• Editors provide, through their vetting, a sense of confidence
  • What is blogging for?
    • Shooting from the hip – catharisis? “No one’s going to read it, anyway”
    • Professional aims
    • News releases
    • Brand building
    • Journaling
    • Fun
  • No one seems to have been taught how to write
  • Content strategy vs. Confidence strategy
    • What are you looking to get from blogging?
      • Without an aim, it’s likely that you will succumb to your perception of what other people want from you.
      • Therefore, successful blogs have a content strategy, or put another way, a confidence strategy
      • That strategy may or may not be explicit
  • In blogging, sequence does not denote importance
  • Bloggers have an edge
    • They have access to:
      • Information
      • Perspective
  • Q: People who try blogging and get turned off because it’s just writing?
    • Example of Gary Vaynerchuk and video
  • Improve the system?
    • Problems with distribution:
      • Audience size limited by blog visits
      • Audience size limited by number of interested visitors who also understand RSS and reading behaviour
    • Problems with motivation satisfaction:
      • Need others to see what you’re doing
      • Dan Ariely: Books, stories and recognition
    • Problems with rhythm
      • We watch a lot of TV and read news but as an aggregate population, we don’t write
      • Hence we don’t have rhythm or tricks or confidence to write
    • Problem with time
      • Our perception: if we have something to say, it takes too much time to make a blog post bullerproof or ready for public consumption
  • Solutions
    • Twitter:
      • Problem: Blog posts are too long and hard to write
        • Solution: Posts are 140 characters, max
      • Problem: Jumping around to blofa is hard for readers
        • Solution: Twitter has a built-in reader and follower counts
    • Posterous:
      • Problem: The process of making a post is too hard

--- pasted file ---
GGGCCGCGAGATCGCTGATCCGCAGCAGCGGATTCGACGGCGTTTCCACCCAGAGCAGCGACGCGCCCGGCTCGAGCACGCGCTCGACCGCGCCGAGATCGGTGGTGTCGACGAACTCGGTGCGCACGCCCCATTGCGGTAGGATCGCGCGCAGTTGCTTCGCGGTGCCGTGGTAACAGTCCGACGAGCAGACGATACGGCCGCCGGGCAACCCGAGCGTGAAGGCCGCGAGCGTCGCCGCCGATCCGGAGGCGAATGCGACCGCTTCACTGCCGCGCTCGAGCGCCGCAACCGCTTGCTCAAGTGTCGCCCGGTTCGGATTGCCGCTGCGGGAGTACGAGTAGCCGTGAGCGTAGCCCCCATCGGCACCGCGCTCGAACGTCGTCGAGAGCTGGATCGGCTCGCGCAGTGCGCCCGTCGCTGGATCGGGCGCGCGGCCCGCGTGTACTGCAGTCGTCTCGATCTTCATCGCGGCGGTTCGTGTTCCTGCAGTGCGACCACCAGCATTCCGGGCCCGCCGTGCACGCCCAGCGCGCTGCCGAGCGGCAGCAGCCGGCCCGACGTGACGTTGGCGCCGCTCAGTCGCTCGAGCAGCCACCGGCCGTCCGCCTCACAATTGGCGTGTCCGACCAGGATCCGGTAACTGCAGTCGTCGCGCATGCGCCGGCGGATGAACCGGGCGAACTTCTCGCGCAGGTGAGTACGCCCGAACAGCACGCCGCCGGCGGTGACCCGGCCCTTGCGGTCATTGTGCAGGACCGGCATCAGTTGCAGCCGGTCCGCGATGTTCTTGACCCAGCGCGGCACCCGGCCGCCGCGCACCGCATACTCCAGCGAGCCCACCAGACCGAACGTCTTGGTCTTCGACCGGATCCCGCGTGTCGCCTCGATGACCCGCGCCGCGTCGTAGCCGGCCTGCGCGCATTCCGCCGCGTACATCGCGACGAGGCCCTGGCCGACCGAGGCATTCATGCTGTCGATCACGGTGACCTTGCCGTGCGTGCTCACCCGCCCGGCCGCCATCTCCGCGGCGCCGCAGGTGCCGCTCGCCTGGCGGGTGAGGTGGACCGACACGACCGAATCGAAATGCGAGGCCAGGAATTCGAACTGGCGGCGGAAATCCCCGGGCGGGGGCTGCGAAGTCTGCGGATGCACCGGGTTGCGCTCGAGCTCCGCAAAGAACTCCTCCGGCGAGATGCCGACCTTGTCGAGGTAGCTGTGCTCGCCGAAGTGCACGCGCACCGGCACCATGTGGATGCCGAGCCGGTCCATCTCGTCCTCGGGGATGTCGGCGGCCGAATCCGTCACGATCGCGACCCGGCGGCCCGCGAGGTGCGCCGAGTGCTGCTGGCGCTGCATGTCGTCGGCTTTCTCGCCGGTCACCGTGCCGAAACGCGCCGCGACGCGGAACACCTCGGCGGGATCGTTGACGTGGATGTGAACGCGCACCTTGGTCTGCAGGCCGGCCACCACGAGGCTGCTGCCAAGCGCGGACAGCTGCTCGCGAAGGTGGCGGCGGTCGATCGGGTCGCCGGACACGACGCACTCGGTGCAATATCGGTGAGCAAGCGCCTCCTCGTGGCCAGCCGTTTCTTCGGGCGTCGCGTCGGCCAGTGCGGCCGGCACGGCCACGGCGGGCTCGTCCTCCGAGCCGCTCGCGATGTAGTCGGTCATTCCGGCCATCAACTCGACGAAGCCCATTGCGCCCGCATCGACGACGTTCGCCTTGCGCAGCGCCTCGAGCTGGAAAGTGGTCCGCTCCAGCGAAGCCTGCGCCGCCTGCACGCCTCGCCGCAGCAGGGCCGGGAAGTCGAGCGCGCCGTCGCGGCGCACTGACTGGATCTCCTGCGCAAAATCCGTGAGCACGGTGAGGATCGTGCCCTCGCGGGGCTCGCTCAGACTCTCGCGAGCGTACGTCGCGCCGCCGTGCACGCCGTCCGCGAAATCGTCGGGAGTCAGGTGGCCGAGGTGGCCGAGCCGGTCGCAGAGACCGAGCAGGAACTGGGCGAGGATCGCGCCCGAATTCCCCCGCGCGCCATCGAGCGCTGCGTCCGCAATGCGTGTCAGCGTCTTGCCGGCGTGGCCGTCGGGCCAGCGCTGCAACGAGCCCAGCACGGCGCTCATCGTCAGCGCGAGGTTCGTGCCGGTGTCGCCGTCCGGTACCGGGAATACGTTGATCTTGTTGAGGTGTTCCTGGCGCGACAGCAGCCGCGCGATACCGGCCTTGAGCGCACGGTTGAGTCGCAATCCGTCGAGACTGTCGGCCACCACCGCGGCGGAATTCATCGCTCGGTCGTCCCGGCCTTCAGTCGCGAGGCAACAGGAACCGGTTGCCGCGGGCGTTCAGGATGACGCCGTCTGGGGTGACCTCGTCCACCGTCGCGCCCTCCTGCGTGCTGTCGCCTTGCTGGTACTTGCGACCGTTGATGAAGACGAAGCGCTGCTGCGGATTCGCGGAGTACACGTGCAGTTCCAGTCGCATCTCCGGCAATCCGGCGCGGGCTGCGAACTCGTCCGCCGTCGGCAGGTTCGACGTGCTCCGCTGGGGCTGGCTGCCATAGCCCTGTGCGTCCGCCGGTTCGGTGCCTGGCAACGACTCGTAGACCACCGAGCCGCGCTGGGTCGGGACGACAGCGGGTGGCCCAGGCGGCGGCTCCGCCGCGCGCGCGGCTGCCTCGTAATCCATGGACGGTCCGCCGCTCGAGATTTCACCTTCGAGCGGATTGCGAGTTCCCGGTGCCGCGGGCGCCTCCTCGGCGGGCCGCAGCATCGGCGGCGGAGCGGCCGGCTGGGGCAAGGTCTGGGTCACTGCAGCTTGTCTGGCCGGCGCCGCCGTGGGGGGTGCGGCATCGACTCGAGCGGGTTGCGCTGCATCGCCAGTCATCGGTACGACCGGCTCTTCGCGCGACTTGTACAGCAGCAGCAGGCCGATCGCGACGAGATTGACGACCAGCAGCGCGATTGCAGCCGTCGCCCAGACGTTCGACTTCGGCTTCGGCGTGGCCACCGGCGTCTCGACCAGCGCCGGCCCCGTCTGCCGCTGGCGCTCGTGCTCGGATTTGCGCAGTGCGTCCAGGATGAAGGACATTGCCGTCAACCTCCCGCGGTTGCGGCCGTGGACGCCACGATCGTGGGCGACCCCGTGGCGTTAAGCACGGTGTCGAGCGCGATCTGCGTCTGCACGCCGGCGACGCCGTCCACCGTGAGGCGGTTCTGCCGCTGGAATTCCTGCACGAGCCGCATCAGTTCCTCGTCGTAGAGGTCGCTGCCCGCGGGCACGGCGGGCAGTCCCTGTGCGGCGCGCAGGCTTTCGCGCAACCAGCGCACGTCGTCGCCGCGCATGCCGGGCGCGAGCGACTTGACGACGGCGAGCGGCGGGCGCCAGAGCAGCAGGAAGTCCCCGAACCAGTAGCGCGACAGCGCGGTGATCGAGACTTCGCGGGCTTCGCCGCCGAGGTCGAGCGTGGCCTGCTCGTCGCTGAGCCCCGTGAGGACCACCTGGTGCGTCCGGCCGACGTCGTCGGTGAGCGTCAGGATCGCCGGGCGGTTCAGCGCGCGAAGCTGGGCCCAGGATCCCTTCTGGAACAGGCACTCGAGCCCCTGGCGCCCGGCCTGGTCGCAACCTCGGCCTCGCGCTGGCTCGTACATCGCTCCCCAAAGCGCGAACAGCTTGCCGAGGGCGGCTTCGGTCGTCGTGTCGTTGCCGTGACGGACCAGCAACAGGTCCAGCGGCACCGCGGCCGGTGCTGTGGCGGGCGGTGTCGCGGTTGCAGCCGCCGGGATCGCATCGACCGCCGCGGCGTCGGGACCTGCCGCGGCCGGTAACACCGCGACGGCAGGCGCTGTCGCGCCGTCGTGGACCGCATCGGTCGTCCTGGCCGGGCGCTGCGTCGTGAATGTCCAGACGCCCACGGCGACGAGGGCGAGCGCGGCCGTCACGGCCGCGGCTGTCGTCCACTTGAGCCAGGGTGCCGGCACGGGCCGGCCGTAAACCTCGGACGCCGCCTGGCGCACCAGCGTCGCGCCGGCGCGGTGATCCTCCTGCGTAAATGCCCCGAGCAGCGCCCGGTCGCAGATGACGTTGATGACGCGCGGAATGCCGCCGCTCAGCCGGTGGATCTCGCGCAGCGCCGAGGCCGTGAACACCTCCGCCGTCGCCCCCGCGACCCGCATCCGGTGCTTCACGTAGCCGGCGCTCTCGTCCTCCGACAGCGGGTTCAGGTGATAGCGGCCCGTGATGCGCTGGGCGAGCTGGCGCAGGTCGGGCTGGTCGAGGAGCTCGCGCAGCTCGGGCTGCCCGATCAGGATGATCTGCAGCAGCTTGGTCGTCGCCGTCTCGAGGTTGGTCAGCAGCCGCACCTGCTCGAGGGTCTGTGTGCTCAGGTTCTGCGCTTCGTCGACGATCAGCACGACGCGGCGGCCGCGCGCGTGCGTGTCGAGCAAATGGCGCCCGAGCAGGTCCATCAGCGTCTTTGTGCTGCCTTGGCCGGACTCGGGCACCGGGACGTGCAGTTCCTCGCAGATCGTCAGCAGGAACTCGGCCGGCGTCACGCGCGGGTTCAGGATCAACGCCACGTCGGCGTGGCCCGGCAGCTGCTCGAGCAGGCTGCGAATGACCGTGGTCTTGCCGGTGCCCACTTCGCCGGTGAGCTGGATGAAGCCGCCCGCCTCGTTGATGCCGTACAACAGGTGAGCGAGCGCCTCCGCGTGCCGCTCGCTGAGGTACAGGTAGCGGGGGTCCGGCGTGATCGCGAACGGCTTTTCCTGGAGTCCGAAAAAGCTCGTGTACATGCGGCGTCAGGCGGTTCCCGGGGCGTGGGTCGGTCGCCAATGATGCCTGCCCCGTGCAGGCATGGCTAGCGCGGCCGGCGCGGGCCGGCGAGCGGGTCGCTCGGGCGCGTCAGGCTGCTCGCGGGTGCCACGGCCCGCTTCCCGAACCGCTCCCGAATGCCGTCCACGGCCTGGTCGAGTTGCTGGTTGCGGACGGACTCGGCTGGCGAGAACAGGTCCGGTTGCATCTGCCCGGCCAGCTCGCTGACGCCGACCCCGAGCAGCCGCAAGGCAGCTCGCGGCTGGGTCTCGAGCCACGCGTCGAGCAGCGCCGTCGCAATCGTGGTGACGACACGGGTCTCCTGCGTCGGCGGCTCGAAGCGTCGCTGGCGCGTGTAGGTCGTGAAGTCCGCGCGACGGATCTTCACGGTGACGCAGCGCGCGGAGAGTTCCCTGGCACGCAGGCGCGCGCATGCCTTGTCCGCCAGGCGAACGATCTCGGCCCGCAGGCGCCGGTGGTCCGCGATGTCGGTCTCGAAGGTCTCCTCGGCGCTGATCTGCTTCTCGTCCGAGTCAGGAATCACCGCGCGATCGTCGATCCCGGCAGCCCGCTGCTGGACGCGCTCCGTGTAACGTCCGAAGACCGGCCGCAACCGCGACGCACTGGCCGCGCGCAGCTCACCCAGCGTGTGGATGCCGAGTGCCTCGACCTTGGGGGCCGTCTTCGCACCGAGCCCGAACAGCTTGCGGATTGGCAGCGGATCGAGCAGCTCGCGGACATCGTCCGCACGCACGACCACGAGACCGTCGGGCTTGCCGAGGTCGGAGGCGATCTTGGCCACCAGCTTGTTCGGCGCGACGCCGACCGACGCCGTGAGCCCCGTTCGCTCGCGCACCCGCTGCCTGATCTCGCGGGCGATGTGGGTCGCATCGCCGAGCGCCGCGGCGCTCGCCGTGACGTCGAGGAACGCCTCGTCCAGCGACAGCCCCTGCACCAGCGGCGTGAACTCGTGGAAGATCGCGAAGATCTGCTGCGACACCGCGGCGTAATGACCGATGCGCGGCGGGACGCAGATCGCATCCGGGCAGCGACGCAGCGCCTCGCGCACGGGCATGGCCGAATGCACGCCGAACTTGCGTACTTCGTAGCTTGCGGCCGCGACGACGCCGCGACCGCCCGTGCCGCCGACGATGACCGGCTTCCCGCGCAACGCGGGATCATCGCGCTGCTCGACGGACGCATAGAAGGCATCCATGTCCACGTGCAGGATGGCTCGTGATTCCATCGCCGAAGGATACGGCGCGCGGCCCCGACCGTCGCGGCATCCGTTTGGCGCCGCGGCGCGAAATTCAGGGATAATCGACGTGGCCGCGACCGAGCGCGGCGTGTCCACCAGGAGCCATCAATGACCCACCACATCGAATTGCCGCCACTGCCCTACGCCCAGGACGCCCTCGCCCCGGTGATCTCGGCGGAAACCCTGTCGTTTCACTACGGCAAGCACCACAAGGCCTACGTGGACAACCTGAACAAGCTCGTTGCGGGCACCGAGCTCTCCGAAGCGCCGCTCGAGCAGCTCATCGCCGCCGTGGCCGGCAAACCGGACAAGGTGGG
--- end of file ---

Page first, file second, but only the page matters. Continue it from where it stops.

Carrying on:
• Solution: Posterous championed mailing it in
  • Few people willing write for no readers
  • Ways forward:
    • We read and have opinions – find ways to share them
    • We care what other people think – Have a content/confidence strategy
    • We care that our work is recognized – find a way to get others to share what they’re thinking when they read your content. Find good analytics software.
    • Structure ways to how they are engaging with your content in a way that is meaningful to you. Get those metrics automatically delivered
  • Hawthorne effect and blogging
  • The single best way to engage with Facebook:
    • Comment on other’s people stuff
    • Creators need to be commenters, commenters need to be creators

19 blogging session

Joseph ended his session with the slide in the photo above: “Who is this guy? What’s his story? Unless he writes it down, we’ll never know.”

The final session I caught was Jeff Lin’s The Missing Web Curriculum: What Every Web Professional Should Have Learned, in which he talked about addressing the disconnect between higher education and real-world web development:

22 curriculum session

A couple of Jeff’s observations that stuck out for me were:

  • “Instead of spending 80 bucks on an outdated textbook, I had the students spend 10 bucks registering a domain name.”
  • A poke at Dreamweaver and similar web design tools: “WYSIWYG is short for ‘WhY don’t you juSt learn to write code and stop Wasting Your enerGy on learning bad tools?'”

Post-Minnebar

At the end of the day, we reconvened in Sandy’s Place for closing remarks and copious quantities of Surly Beer. I also worked the room, talking to people about their work, and telling them about having recently joined Shopify.